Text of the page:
Why would I pursue a genetic diagnosis for my child with CAS?

Diagnosis. The primary purpose of genetic testing is to determine whether there is a genetic cause for CAS. Provision of a genetic diagnosis and understanding more about the cause of CAS is helpful to some families who have been on a diagnostic journey to try and understand why their child has CAS.

Prognosis. Some genetic diagnoses are well studied and are known to be associated with other health or neurodevelopmental conditions, or are known to have more or less severe symptom presentations and better or poorer long-term communication outcomes. This knowledge allows the family and treating clinician to be better informed and provide support tailored to this knowledge.

Future family planning. Third, in some cases, the results provide information on recurrence risk. That is, to understand the chances of further children having the same condition.

Guiding interventions. Into the future, specific treatments targeting gene pathways, such as drugs, may become available. Yet this sort of targeted therapy is thought to be many decades away at this time. Hence for the moment, a genetic diagnosis will not alter your child’s management of CAS, let alone any other educational or therapeutic programs. Although. one could argue that having a genetic diagnosis means your child’s CAS is less tractable, ie., more challenging to resolve with therapy. Hence one may suggest that more intensive therapy is required in the early years to try and make the optimal gains possible for a child with a CAS associated with a genetic diagnosis.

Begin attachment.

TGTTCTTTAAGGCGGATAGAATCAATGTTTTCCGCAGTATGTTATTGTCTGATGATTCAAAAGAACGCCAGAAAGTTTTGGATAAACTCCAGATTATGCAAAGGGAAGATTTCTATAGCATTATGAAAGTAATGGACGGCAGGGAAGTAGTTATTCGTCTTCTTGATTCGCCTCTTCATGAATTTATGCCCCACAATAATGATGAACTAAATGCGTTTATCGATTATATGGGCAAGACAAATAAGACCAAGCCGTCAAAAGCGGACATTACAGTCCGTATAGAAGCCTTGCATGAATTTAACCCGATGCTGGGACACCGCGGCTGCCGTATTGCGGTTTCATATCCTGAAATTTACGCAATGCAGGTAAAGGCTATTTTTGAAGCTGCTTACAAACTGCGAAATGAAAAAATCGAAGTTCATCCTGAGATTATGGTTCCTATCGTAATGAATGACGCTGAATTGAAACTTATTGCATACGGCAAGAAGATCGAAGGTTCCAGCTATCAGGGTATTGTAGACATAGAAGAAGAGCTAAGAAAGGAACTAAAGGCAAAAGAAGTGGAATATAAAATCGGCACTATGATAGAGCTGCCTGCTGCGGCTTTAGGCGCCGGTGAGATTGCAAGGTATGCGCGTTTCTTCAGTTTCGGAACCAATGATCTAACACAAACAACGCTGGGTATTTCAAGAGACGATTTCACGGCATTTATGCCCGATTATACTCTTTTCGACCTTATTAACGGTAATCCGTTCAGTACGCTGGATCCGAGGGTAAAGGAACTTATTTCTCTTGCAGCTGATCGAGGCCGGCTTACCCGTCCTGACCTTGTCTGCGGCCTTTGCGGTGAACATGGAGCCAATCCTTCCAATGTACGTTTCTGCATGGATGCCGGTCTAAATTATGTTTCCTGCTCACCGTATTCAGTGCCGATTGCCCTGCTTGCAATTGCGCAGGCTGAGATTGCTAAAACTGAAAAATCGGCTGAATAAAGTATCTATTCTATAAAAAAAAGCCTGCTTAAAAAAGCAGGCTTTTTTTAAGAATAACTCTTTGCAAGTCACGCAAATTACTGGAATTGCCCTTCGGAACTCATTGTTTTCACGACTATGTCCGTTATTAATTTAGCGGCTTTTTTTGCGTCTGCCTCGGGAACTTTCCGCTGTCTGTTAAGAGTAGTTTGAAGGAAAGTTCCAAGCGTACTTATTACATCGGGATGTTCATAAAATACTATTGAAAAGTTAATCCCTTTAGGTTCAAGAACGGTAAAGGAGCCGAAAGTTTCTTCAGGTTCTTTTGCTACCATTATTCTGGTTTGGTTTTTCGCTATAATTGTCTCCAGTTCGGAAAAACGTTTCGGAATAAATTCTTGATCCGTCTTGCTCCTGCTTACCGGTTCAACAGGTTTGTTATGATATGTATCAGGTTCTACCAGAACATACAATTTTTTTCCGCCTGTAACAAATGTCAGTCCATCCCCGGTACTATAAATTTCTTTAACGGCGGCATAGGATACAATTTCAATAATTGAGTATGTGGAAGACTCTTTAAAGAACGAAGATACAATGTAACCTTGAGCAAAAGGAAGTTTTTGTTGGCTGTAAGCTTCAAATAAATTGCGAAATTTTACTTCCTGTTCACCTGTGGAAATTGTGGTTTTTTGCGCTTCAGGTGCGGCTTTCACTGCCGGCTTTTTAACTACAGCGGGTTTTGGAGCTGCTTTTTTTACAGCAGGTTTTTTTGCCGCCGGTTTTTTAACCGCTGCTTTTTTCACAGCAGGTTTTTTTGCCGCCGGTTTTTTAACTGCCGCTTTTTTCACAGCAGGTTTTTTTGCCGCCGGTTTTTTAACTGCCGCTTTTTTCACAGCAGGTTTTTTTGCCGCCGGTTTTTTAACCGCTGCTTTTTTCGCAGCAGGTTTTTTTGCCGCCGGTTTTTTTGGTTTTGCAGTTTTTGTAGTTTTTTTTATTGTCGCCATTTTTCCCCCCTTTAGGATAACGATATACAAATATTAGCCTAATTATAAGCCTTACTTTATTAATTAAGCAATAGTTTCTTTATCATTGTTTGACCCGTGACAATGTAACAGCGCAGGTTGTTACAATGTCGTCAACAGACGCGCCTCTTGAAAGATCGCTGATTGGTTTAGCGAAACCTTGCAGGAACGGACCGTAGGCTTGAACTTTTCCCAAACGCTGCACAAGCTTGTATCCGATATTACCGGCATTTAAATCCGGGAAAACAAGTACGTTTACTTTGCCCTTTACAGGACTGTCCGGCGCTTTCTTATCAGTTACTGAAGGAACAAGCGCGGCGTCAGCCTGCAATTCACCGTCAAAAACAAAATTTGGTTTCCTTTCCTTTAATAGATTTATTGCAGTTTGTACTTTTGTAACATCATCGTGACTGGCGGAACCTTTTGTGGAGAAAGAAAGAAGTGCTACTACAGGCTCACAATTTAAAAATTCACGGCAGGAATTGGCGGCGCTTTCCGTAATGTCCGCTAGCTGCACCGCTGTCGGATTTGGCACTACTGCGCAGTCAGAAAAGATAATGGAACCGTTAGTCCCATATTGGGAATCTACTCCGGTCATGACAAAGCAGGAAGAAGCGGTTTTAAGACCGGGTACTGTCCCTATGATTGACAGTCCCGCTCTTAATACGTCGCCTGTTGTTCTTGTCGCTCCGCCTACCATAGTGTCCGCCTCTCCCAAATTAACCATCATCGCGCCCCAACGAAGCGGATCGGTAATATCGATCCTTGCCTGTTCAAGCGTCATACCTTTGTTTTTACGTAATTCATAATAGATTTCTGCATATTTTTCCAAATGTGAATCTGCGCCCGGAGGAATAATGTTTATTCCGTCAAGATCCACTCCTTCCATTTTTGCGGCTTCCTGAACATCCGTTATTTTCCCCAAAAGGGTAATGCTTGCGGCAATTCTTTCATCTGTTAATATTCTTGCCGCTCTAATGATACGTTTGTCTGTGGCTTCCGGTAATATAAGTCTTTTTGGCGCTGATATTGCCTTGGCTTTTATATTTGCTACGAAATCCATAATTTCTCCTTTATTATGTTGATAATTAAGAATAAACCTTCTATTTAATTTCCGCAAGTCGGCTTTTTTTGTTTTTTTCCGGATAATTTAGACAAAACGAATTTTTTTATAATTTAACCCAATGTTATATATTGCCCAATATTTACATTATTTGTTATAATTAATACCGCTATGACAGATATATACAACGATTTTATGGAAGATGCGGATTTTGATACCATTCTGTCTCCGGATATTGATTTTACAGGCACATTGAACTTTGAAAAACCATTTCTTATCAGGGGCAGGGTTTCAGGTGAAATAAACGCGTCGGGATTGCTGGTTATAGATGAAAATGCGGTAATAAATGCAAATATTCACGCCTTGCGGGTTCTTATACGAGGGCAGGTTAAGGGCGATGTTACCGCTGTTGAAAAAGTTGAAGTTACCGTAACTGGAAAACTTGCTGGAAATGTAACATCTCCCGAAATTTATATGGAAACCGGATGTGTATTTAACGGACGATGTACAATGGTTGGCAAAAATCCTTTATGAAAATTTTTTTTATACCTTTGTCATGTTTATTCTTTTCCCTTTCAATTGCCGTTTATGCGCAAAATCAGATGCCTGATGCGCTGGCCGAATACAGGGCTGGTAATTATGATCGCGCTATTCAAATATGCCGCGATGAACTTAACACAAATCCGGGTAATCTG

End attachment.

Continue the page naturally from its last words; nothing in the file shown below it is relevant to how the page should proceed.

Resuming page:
What are the steps forward if I do want to pursue genetic testing?

As a first step, we suggest talking to your general paediatrician to see whether they feel a comparative genomic hybridisation microarray should be performed. This is the first level of genetic testing typically pursued and it will detect CNVs. However this form of microarray testing is not able to look at a single gene level (i.e., does not test for FOXP2 mutations or other single gene mutations). At the moment, single gene testing is really still in the domain of researchers until we have enough research and evidence to show direct causative links between CAS and the many new single genes identified in the research literature. There are a number of research programs currently offering genetic testing for children with CAS. For further information about these studies, contact Apraxia Kids and they may be able to put you in touch with the researchers.

 

REFERENCES

  1. Eising E, Carrion-Castillo A, Vino A, Strand EA, Jakielski KJ, Scerri TS, Hildebrand MS, Webster R, Ma A, Mazoyer B, Frankcs C, Bahlo M, Scheffer IE, Morgan AT, Shriberg LD, Fisher SE. (2018). A set of regulatory genes co-expressed in embryonic human brain is implicated in disrupted speech development. Molecular Psychiatry. Feb 20. doi: 10.1038/s41380-018-0020-x. [Epub ahead of print].
  2. Lai CSFisher SEHurst JAVargha-Khadem FMonaco AP. (2001). A forkhead-domain gene is mutated in a severe speech and language disorder. Nature, 413(6855):519-23.
  3. Morgan AT, Scheffer I, Fisher S, Hildebrand M. (2017). FOXP2 related speech and language disorder. NIH Gene Reviews. https://www.ncbi.nlm.nih.gov/books/NBK368474/
  4. Morgan AT, Webster R. (2018). Aetiology of childhood apraxia of speech: A clinical practice update for paediatricians. Journal of Paediatrics and Child Health, 54(10):1090-1095.